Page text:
Use the following data to answer (if possible) the following questions.

  • Which wells are in hydraulic communication?
  • What contacts are present in any of the wells?
  • What is the in-situ density of the oil? Of the water?
RCI Pressure
Subsea Depth, ft Well 1 Well 2 Well 3
-6123.0 3431.6
-6125.0 3431.7
-6130.9 3433.9
-6137.0 3436.2
-6142.0 3438.1
-6158.0 3444.1
-6182.0 3453.7
-6190.0 3457.3
-6201.0 3462.3
-6256.0 3505.1
-6275.0 3513.7
-6278.0 3515.1


Graphing the pressure points as a function of depth yields a figure as follows:

The gradient between the Well 1 top data point at -6123 is much less than that at -6125 and below. That suggests that this top point is potentially in a gas cap. With only one data point, graphical methods could not be used to determine the gas gradient. However, if gas density is estimated (perhaps from nearby wells) and with the known values for pressure and temperature, an approximate gas-oil contact of -6124 ft can be obtained. The pressure gradient of the water bearing sands is approximately 0.4546 psi/ft. The density of fresh water is 0.433 psi/ft, so the in-situ density of the salt water is 0.4546/0.433 or 1.05. The oil gradient suggests an in-situ density of 0.87 g/cm3. Specific and API gravity are normally quoted at standard conditions so both of these densities would need to be corrected for temperature, pressure and gas saturation to indicate surface values.

Examining the gradients, it appears that Well 3 is hydraulically isolated from Wells 1 and 2. This has a relatively high degree of certainty. Wells 1 and 2 appear to be hydraulically connected and simultaneously solving the gradients measured in the oil and water zones suggests an oil-water contact of  -6179 ft. The closer the gradients are in the oil and water zones, the more difficult it is to be accurate about the value for the OWC. Additionally, the further apart the data points are (vertically or areally) the greater the chance that other errors are possible in the OWC determination. While caution is warranted, the use of formation test data to interpolate a best technical estimate for OWC is normal practice.  Since the capillary pressure effect may be important in pressure measurements, the calculated OWC may be shifted up or down based on the wettability conditions. Therefore, it can be misleading to rely on the pressure data alone to determine the OWC. It needs to be integrated with other log data to make a reliable determination of OWC.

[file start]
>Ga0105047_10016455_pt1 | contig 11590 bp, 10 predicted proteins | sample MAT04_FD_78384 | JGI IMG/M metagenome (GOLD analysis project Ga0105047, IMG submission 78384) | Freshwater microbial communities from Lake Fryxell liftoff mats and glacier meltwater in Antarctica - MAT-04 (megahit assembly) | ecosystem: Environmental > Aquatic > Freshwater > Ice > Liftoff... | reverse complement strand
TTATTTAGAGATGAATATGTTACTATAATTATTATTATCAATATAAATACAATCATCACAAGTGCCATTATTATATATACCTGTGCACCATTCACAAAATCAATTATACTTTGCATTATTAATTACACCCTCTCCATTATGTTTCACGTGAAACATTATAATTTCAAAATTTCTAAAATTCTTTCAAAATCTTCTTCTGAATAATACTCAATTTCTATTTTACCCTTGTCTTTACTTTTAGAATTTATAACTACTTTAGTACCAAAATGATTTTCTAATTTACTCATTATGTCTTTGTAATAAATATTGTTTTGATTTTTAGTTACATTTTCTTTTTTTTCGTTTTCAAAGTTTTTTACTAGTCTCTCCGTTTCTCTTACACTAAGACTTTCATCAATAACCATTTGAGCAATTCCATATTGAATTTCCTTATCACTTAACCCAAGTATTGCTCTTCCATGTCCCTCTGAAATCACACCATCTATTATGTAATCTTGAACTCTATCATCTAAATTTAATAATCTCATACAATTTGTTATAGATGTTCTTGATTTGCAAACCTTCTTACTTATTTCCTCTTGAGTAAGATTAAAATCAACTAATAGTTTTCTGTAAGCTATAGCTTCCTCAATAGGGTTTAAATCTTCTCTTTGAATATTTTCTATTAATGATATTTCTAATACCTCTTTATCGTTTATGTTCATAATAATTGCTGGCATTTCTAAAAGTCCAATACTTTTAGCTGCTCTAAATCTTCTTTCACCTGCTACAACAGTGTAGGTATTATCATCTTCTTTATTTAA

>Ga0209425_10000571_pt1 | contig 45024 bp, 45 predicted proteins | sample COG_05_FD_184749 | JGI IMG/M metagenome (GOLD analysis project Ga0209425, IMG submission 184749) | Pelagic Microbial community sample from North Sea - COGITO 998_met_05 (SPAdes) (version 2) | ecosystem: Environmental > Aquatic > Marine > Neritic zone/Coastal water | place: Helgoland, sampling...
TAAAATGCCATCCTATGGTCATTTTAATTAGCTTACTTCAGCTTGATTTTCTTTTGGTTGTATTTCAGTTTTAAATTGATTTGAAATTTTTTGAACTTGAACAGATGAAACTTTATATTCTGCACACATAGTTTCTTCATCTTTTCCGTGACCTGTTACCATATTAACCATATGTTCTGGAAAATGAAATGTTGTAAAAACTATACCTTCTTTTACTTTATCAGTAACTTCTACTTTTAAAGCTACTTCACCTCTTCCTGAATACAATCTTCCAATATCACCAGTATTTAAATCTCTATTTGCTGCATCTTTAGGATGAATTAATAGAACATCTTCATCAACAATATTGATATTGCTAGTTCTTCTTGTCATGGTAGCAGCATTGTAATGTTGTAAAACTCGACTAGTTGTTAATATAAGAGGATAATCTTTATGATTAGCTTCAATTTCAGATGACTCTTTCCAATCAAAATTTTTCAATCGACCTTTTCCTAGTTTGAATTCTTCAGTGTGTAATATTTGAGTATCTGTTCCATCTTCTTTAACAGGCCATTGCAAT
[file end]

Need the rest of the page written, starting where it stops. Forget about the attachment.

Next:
Want to know more?

Check out Baker Hughes technology including the Reservoir Characterization eXplorer and connect with our technical representatives.

The Baker Hughes Reservoir Characterization eXplorer™ (RCX™) service acquires pressure data and samples in extreme conditions or hostile environments. Despite the challenges, our RCX service delivers high-quality data and service performance in HP/HT operations. Reliable formation testing and sampling occurs up to 25,000 psi [172.4 MPa] and 375 deg. F [191 deg. C] for 20 hours.

The RCX service offers critical information so you can assess the commercial value of your assets and make important decisions about facility design and recovery strategy. Our RCX service ensures optimum recovery and maximum return on investment.

RCX capabilities include

  • high-quality Precision Pressures™
  • representative single-phase samples
  • cost savings from improved reliability in challenging wells
  • time savings from wireline-conveyed deployment in high-angled wells up to 75-deg. deviation when combined with RCI flywheels.

[1] As opposed to hydrodynamic. Hydrodynamic reservoirs exist, particularly when associated with aquifers that outcrop to the surface or an ocean or lake bottom and large height differences exist. Other hydrodynamic conditions may exist when two reservoirs share a common aquifer and large relative fluid withdrawal occurs in one of the reservoirs. Tilted water-oil tables and unusual trapping characteristics may occur in such situations.

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D Nathan Meehan